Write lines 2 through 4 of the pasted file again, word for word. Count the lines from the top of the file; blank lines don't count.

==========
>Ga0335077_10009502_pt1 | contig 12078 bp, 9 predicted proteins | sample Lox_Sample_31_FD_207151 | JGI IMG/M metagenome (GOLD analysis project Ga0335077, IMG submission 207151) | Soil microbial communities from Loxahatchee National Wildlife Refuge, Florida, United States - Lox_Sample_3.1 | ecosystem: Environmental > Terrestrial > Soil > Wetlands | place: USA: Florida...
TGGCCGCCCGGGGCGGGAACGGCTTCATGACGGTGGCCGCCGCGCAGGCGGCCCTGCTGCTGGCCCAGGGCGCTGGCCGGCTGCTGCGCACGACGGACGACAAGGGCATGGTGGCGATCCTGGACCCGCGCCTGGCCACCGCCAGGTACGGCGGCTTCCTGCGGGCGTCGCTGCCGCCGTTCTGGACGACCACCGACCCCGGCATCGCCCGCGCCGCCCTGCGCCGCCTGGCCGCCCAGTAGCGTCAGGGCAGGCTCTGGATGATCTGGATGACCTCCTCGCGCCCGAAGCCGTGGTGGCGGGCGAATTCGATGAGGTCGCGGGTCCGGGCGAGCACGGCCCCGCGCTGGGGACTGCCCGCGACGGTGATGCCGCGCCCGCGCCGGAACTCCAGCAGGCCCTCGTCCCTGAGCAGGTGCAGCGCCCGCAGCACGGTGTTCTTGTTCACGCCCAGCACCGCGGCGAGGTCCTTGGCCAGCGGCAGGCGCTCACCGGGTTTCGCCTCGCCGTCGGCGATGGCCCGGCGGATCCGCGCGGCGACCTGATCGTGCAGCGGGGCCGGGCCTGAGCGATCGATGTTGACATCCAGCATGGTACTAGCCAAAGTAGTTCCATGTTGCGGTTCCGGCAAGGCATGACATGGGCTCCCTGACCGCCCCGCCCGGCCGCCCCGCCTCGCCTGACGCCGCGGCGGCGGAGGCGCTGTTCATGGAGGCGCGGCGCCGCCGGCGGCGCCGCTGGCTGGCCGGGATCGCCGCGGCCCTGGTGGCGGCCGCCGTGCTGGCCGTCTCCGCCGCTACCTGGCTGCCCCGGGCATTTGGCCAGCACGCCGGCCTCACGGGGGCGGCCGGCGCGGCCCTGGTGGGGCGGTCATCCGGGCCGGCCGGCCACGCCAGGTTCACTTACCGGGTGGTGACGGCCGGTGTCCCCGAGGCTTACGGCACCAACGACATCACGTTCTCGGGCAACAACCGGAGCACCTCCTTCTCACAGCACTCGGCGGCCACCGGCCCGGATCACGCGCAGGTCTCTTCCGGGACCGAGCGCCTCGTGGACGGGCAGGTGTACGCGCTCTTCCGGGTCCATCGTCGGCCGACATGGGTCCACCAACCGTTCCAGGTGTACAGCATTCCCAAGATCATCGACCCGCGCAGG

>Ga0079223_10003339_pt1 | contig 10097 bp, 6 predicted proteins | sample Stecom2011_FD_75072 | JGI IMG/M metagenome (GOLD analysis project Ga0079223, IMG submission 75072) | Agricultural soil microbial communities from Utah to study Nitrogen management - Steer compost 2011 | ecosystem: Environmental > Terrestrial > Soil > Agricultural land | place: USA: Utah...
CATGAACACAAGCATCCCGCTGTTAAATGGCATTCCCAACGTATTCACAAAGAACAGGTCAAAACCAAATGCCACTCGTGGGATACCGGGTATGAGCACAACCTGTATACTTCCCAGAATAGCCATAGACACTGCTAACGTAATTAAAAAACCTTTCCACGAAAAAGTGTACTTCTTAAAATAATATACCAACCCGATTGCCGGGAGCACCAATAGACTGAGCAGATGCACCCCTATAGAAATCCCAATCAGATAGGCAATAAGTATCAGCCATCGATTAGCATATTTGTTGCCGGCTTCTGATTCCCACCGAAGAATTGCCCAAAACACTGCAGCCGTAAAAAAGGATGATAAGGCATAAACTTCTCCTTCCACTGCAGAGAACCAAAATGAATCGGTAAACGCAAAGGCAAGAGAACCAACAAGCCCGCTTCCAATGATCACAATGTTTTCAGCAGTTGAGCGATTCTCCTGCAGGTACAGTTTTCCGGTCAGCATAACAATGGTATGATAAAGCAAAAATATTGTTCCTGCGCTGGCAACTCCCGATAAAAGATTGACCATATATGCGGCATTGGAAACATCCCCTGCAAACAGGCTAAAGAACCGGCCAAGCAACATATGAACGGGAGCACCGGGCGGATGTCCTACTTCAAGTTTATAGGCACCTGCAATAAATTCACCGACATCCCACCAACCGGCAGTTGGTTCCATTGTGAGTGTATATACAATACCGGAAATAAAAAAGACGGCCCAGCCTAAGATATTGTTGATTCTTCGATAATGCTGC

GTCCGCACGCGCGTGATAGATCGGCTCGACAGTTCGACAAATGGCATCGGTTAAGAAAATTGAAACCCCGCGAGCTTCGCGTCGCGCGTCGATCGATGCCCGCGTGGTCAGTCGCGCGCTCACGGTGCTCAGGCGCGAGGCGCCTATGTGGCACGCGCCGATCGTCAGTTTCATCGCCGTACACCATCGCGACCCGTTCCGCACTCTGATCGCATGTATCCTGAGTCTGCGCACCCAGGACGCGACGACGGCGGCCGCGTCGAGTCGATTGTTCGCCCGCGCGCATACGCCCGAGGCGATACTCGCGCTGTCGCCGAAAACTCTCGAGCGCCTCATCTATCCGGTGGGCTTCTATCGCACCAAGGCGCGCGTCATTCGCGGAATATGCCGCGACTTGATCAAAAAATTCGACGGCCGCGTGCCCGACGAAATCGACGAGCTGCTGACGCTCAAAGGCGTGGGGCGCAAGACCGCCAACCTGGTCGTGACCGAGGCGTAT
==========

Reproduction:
TGGCCGCCCGGGGCGGGAACGGCTTCATGACGGTGGCCGCCGCGCAGGCGGCCCTGCTGCTGGCCCAGGGCGCTGGCCGGCTGCTGCGCACGACGGACGACAAGGGCATGGTGGCGATCCTGGACCCGCGCCTGGCCACCGCCAGGTACGGCGGCTTCCTGCGGGCGTCGCTGCCGCCGTTCTGGACGACCACCGACCCCGGCATCGCCCGCGCCGCCCTGCGCCGCCTGGCCGCCCAGTAGCGTCAGGGCAGGCTCTGGATGATCTGGATGACCTCCTCGCGCCCGAAGCCGTGGTGGCGGGCGAATTCGATGAGGTCGCGGGTCCGGGCGAGCACGGCCCCGCGCTGGGGACTGCCCGCGACGGTGATGCCGCGCCCGCGCCGGAACTCCAGCAGGCCCTCGTCCCTGAGCAGGTGCAGCGCCCGCAGCACGGTGTTCTTGTTCACGCCCAGCACCGCGGCGAGGTCCTTGGCCAGCGGCAGGCGCTCACCGGGTTTCGCCTCGCCGTCGGCGATGGCCCGGCGGATCCGCGCGGCGACCTGATCGTGCAGCGGGGCCGGGCCTGAGCGATCGATGTTGACATCCAGCATGGTACTAGCCAAAGTAGTTCCATGTTGCGGTTCCGGCAAGGCATGACATGGGCTCCCTGACCGCCCCGCCCGGCCGCCCCGCCTCGCCTGACGCCGCGGCGGCGGAGGCGCTGTTCATGGAGGCGCGGCGCCGCCGGCGGCGCCGCTGGCTGGCCGGGATCGCCGCGGCCCTGGTGGCGGCCGCCGTGCTGGCCGTCTCCGCCGCTACCTGGCTGCCCCGGGCATTTGGCCAGCACGCCGGCCTCACGGGGGCGGCCGGCGCGGCCCTGGTGGGGCGGTCATCCGGGCCGGCCGGCCACGCCAGGTTCACTTACCGGGTGGTGACGGCCGGTGTCCCCGAGGCTTACGGCACCAACGACATCACGTTCTCGGGCAACAACCGGAGCACCTCCTTCTCACAGCACTCGGCGGCCACCGGCCCGGATCACGCGCAGGTCTCTTCCGGGACCGAGCGCCTCGTGGACGGGCAGGTGTACGCGCTCTTCCGGGTCCATCGTCGGCCGACATGGGTCCACCAACCGTTCCAGGTGTACAGCATTCCCAAGATCATCGACCCGCGCAGG

>Ga0079223_10003339_pt1 | contig 10097 bp, 6 predicted proteins | sample Stecom2011_FD_75072 | JGI IMG/M metagenome (GOLD analysis project Ga0079223, IMG submission 75072) | Agricultural soil microbial communities from Utah to study Nitrogen management - Steer compost 2011 | ecosystem: Environmental > Terrestrial > Soil > Agricultural land | place: USA: Utah...
CATGAACACAAGCATCCCGCTGTTAAATGGCATTCCCAACGTATTCACAAAGAACAGGTCAAAACCAAATGCCACTCGTGGGATACCGGGTATGAGCACAACCTGTATACTTCCCAGAATAGCCATAGACACTGCTAACGTAATTAAAAAACCTTTCCACGAAAAAGTGTACTTCTTAAAATAATATACCAACCCGATTGCCGGGAGCACCAATAGACTGAGCAGATGCACCCCTATAGAAATCCCAATCAGATAGGCAATAAGTATCAGCCATCGATTAGCATATTTGTTGCCGGCTTCTGATTCCCACCGAAGAATTGCCCAAAACACTGCAGCCGTAAAAAAGGATGATAAGGCATAAACTTCTCCTTCCACTGCAGAGAACCAAAATGAATCGGTAAACGCAAAGGCAAGAGAACCAACAAGCCCGCTTCCAATGATCACAATGTTTTCAGCAGTTGAGCGATTCTCCTGCAGGTACAGTTTTCCGGTCAGCATAACAATGGTATGATAAAGCAAAAATATTGTTCCTGCGCTGGCAACTCCCGATAAAAGATTGACCATATATGCGGCATTGGAAACATCCCCTGCAAACAGGCTAAAGAACCGGCCAAGCAACATATGAACGGGAGCACCGGGCGGATGTCCTACTTCAAGTTTATAGGCACCTGCAATAAATTCACCGACATCCCACCAACCGGCAGTTGGTTCCATTGTGAGTGTATATACAATACCGGAAATAAAAAAGACGGCCCAGCCTAAGATATTGTTGATTCTTCGATAATGCTGC